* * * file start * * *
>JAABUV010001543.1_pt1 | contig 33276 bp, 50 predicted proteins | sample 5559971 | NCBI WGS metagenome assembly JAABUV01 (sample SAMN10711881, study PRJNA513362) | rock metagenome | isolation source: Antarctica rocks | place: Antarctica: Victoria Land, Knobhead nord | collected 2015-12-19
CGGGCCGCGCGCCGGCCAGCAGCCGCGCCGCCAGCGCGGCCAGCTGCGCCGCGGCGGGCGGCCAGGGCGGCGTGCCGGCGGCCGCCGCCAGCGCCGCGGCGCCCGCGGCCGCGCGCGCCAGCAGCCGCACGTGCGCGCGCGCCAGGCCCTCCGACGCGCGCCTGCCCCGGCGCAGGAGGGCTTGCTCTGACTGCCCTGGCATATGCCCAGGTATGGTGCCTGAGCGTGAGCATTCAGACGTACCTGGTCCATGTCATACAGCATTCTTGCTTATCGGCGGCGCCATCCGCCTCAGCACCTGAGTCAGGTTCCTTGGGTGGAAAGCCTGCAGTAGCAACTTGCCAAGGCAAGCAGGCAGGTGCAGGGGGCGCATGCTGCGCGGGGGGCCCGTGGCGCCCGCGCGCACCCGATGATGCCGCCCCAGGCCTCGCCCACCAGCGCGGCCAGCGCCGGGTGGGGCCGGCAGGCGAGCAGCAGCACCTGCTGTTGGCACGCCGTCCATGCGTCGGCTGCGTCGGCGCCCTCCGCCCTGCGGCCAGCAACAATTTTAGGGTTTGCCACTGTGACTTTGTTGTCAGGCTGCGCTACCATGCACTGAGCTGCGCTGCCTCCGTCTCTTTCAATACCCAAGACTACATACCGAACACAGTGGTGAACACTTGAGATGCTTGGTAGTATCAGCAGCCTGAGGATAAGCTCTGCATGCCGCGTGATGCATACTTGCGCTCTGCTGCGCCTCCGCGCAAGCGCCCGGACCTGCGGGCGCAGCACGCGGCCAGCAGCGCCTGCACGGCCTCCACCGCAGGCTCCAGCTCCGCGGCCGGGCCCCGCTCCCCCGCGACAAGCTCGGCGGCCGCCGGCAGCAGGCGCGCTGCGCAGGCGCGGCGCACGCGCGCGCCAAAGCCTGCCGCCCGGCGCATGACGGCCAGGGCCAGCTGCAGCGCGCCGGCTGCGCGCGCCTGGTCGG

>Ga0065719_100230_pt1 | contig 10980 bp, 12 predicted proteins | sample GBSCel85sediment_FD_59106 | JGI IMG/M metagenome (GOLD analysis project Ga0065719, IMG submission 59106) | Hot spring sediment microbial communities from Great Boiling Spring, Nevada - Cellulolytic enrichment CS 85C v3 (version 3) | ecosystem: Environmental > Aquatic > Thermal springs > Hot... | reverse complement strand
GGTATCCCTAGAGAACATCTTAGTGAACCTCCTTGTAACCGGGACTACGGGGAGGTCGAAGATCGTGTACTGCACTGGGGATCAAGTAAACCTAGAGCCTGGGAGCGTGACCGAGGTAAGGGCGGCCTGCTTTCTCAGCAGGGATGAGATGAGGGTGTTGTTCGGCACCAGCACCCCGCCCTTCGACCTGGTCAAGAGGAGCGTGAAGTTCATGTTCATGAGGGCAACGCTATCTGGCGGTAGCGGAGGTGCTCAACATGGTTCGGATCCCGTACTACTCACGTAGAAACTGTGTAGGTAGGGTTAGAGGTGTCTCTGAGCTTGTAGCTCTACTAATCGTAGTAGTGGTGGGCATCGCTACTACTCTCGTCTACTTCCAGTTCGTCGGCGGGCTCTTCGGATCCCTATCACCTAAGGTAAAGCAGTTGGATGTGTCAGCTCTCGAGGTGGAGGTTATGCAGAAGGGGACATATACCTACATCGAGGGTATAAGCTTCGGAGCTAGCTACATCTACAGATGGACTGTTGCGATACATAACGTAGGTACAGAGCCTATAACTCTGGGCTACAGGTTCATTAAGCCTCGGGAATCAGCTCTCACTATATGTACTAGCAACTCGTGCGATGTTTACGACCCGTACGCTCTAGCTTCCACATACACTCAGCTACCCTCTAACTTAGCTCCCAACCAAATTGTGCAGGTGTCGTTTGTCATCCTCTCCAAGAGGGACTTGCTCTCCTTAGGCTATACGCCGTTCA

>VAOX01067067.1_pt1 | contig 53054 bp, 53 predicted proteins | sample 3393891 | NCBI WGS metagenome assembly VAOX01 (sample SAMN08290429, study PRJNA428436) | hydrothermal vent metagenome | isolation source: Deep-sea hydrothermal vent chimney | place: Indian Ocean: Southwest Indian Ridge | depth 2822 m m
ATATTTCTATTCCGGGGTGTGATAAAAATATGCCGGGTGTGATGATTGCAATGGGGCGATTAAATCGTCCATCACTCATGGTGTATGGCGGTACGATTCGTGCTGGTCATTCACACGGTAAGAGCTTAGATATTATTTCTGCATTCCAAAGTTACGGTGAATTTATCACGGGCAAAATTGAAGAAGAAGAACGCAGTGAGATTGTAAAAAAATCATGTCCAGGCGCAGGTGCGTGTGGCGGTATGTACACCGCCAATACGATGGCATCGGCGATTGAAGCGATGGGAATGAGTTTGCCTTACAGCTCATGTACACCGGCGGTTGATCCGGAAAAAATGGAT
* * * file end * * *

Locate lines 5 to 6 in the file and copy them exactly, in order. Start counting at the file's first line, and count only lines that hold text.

>VAOX01067067.1_pt1 | contig 53054 bp, 53 predicted proteins | sample 3393891 | NCBI WGS metagenome assembly VAOX01 (sample SAMN08290429, study PRJNA428436) | hydrothermal vent metagenome | isolation source: Deep-sea hydrothermal vent chimney | place: Indian Ocean: Southwest Indian Ridge | depth 2822 m m
ATATTTCTATTCCGGGGTGTGATAAAAATATGCCGGGTGTGATGATTGCAATGGGGCGATTAAATCGTCCATCACTCATGGTGTATGGCGGTACGATTCGTGCTGGTCATTCACACGGTAAGAGCTTAGATATTATTTCTGCATTCCAAAGTTACGGTGAATTTATCACGGGCAAAATTGAAGAAGAAGAACGCAGTGAGATTGTAAAAAAATCATGTCCAGGCGCAGGTGCGTGTGGCGGTATGTACACCGCCAATACGATGGCATCGGCGATTGAAGCGATGGGAATGAGTTTGCCTTACAGCTCATGTACACCGGCGGTTGATCCGGAAAAAATGGAT